There are descriptions of physical and psychiatric disorders in children in various ancient texts. Vagbhata's Astangasangraha [4] described medical conditions of children in its first six chapters, including descriptions, causations and treatment. Similarly, Kashyapa Samhita [5] also described medical conditions of children. Only a few psychiatric disorders have been identified in children and these are not described in much detail. The common disorders identified were Shiroroga (headache) in which one of the reasons given was emotional factor, Mridakshanana (Pica) eating of mud by children, Shayyamutra (Bed wetting), Dantashabda (teeth grinding). There were also descriptions of some serious disorders like epilepsy (Apasmara) characterized by recurrent loss of consciousness associated with a cry, limb movements, tongue bite, frothing from mouth, and urinary and faecal incontinence. There are descriptions suggestive of psychosis. Such children have been described as having aggression and disorganized behavior like poor personal hygiene and handling their own urine and faeces. Such children are unconcerned with safety and may jump into fire or a well. They may feel burning sensation in body and thirst. They may bleed from orifices. Such illness has been described as untreatable and fatal. Two other conditions described as treatable are suggestive of mood disorders. In one condition, the child has symptoms of increased sexuality, cheerfulness, increased grooming, wearing garlands and of talks of love while in another, they have symptoms like worrying, weeping, feeling anxious and fearful, being very meek, and lethargic, not liking to eat and with dry lips, throat and limbs.

Etiology of these disorders is thought to be either caused by imbalances in body humors or due to external metaphysical reasons. Charaka samhita [5] described these body humors as Vata, Pitta and Kapha. These humors remain in balance in a healthy individual. On the basis of certain physical and psychological characteristics three different constitutional types have been described i.e., Vata Prakriti, Pitta Prakriti and Kapha Prakriti, each having predominance of particular humor type. Persons with Kapha Prakriti have been identified as of superior constitution, Pitta Prakriti as medium constitution, while Vata Prakriti as inferior constitution. Similarly, Ayurveda also mentions personality types as Gunas. The three main Gunas are Satva, Rajas and Tamas. Satva has been identified as superior Guna. These trigunas remain in balance and predominance of one decides the personality. Various personality types have been described like seven types of Satvika Prakriti (Brahma, Arsha, Aindra etc.). Satvika personalities have been described as truthful, virtuous, and intelligent with good self control. Six types of Rajasa Prakriti has been identified (Asura, Rakshasa, Sarpa etc.). Rajasa Personality has been described as authoritarian, cruel and intimidating. Three types of Tamasa Prakriti have been described: timid, of low intelligence, and of poor behavior (Pashava, Matsya etc.).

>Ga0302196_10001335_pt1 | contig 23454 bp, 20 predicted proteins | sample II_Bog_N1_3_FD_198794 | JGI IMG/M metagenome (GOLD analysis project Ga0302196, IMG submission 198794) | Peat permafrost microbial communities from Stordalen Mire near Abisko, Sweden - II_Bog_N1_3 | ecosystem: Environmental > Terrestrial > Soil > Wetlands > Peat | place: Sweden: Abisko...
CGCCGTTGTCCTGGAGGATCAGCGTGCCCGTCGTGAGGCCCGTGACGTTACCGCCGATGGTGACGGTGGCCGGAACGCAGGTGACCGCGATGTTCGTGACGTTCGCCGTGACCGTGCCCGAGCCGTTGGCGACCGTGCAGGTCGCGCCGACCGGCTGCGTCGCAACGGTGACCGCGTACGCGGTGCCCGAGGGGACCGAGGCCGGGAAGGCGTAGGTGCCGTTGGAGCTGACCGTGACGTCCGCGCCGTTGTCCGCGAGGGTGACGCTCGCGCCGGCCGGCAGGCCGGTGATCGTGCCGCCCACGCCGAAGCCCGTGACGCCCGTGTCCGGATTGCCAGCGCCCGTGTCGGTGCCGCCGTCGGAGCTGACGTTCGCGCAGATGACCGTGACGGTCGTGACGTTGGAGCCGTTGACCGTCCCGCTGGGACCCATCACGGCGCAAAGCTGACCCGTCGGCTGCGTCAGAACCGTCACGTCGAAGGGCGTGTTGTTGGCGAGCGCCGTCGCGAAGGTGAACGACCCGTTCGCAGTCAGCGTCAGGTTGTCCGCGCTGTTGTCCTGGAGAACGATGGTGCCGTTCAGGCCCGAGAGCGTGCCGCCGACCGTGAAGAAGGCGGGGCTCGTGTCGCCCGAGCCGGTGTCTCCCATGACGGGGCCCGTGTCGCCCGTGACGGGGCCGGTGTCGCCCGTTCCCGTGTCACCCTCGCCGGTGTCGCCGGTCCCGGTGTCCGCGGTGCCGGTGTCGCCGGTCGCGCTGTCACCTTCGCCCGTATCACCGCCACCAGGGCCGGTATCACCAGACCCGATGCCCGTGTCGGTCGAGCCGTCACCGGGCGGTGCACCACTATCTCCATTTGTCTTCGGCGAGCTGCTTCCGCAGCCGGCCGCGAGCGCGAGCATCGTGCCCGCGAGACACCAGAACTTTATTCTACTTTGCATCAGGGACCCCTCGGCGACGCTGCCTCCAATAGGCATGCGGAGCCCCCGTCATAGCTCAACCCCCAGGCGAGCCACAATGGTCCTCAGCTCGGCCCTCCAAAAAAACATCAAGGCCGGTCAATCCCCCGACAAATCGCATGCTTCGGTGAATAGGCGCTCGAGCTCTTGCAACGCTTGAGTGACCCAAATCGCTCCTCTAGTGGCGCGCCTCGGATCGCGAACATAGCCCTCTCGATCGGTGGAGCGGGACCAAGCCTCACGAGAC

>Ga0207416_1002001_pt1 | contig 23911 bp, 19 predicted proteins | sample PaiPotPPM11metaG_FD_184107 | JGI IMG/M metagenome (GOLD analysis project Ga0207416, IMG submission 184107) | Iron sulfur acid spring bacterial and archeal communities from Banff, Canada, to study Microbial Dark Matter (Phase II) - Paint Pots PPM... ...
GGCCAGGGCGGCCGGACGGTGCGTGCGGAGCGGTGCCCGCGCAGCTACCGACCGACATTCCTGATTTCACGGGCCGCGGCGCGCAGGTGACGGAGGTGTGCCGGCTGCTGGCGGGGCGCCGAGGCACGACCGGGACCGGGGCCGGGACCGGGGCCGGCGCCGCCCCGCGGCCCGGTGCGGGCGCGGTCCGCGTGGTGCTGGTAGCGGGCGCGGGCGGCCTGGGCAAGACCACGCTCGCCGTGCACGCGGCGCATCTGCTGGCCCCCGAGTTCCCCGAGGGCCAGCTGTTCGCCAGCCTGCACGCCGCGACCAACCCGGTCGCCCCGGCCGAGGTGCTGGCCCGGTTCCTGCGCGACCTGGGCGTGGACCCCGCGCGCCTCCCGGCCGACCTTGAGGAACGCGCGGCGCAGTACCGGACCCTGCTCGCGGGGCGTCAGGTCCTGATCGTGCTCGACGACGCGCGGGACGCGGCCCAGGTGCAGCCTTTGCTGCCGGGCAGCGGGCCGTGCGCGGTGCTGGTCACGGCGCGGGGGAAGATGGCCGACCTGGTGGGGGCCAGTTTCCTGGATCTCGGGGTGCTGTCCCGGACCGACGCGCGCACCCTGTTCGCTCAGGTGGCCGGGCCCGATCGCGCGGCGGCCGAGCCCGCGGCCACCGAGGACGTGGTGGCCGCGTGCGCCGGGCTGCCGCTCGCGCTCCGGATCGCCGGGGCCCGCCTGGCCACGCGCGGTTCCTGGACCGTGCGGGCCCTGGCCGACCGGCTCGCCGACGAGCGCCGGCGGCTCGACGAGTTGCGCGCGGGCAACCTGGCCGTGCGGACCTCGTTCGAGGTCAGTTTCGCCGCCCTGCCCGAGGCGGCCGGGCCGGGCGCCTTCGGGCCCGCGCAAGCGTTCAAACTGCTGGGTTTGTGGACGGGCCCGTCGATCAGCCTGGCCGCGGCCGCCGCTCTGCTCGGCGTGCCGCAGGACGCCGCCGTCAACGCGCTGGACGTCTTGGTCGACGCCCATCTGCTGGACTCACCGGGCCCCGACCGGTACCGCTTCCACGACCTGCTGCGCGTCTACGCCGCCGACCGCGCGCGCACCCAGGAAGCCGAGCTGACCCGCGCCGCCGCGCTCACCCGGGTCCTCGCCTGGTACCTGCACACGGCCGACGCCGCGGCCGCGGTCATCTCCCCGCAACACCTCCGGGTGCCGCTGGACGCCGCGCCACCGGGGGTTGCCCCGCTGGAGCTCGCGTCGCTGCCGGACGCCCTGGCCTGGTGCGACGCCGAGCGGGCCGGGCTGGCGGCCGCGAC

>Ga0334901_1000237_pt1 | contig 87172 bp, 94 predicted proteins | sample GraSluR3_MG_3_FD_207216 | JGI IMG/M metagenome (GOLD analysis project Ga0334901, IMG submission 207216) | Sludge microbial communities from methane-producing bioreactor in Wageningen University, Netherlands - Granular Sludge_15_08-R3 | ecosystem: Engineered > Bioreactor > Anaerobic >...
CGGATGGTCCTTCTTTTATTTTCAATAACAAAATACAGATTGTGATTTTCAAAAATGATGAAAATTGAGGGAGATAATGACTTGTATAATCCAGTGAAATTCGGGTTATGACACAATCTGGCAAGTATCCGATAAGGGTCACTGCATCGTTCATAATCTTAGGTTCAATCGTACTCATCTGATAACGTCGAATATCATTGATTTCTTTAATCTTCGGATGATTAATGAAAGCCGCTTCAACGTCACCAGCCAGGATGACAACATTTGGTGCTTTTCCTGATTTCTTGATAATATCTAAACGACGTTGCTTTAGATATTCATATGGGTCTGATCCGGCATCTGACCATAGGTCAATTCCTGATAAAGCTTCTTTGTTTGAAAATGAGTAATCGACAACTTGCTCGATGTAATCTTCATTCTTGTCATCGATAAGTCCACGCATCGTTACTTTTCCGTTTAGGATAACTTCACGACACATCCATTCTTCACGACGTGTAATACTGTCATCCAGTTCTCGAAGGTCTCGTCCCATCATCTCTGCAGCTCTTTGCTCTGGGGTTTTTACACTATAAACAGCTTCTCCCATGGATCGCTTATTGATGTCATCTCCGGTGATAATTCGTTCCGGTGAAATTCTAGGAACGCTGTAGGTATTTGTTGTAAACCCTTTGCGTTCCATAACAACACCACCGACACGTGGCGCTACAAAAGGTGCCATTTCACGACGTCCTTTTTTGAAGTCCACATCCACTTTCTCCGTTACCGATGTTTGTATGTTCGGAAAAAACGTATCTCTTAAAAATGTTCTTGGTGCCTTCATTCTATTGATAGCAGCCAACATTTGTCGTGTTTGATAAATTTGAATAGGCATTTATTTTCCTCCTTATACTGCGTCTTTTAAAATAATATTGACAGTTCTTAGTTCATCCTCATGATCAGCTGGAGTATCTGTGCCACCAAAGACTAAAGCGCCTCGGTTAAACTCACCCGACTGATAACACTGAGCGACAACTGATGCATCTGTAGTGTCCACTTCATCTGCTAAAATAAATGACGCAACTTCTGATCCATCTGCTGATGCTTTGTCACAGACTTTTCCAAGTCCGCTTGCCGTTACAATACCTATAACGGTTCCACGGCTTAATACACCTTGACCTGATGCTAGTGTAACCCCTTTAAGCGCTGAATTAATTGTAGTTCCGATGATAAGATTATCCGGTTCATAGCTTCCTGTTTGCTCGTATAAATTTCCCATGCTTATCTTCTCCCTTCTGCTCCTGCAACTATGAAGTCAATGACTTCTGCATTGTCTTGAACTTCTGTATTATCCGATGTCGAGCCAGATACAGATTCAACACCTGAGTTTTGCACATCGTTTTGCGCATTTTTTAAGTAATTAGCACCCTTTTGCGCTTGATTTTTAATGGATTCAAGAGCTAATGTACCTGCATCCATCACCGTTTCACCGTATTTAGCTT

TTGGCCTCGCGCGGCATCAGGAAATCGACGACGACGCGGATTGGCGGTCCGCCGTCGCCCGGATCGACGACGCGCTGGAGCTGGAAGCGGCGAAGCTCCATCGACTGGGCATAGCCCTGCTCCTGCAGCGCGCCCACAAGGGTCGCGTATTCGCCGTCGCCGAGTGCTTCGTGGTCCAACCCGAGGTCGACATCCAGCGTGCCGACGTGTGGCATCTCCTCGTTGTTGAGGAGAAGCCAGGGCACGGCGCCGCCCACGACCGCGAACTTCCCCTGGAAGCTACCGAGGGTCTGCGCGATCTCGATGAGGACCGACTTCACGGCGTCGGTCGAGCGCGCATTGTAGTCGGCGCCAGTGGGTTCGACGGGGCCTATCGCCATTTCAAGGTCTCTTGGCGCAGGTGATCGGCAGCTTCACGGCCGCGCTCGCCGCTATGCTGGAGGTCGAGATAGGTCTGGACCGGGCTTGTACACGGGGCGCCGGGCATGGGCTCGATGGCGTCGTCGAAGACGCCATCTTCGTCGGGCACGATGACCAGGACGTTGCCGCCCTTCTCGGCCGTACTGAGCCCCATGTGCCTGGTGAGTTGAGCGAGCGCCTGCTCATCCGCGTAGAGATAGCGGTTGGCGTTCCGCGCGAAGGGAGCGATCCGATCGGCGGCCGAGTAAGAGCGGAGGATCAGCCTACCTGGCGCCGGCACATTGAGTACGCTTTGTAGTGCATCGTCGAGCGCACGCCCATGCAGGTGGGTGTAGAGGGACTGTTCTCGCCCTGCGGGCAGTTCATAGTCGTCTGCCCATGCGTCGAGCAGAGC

It has been said that psychological disorders are primarily associated with imbalance of Gunas. Metaphysical or external reasons were thought to be possession by spirits or grahas or bhutas. These are supernatural evil forces, which roam the world in search of offerings and victims.

Treatment of such conditions included ayurvedic medicines, sacred rituals like prayers, offerings, wearing special clothes and amulets, chanting of mantras. Other than that it also included special baths, exposure to sunlight (dhupa), fumigation with different types of herbs (Dhuma). Medicines were given in honey or milk or ghee (clarified butter) at different times of the day. Quantities of medicine for children were different from adults.


Very few psychiatric disorders have been identified in children. It is possible that epilepsy in ancient Indian texts may also have included dissociative disorder. Similarly, possession syndrome was not identified as a disorder because possession by spirits was identified as a cause for illnesses. Temperament was identified separately from disorders. It is interesting to note that internal and external reasons for causation of illnesses were described. External reasons, which we now identify as psychosocial factors, had been attributed to spirits or grahas. Treatment included ayurvedic medicines, fumigations as well as various sacred rituals and chanting of mantras.

Compared to contemporary modern pediatrics and child and adolescent psychiatry the above may seem very simplistic or primitive. However, it must be noted that this was so in keeping with the scientific and technological developments of the ancient times. Ayurved, still survives and so does religious treatment and faith healing. The latter may have very adverse, even fatal, consequences sometimes.

What is important is that given the overall scientific development of the times, illnesses and disorders of children were identified and an effort made to understand and treat them.


1Kumar S. In: Rajveer Shastri editor. Vishuddh - Manusmriti. 4 th ed. Delhi: Arsh Sahitya Prachar Trust (Hindi); 1996. p. 81-158.
2Goyaliya D. Balbodh Jain Dharma. 1 st ed. Lucknow: Shri Bharatvarshiya Digambar Jain Mahasabha Prakashan; 2001.
3Ambedkar BR. Buddha and his Dhamm. (Hindi translation: Anand Kausalyayan). Nagpur: Samata Sainik Dal; 1993. p. 217-9.
4The compendium of eight branches of Ayurveda. Astangasamgraha. (Translated by a board of scholars). Vol. 3. New Delhi: Sri Satguru Publications; 1999.
5Kapur M, Mukundan H. Child care in ancient India from the perspective of developmental psychology and paediatrics. 1 st ed. New Delhi: Sri Satguru Publications; 2002.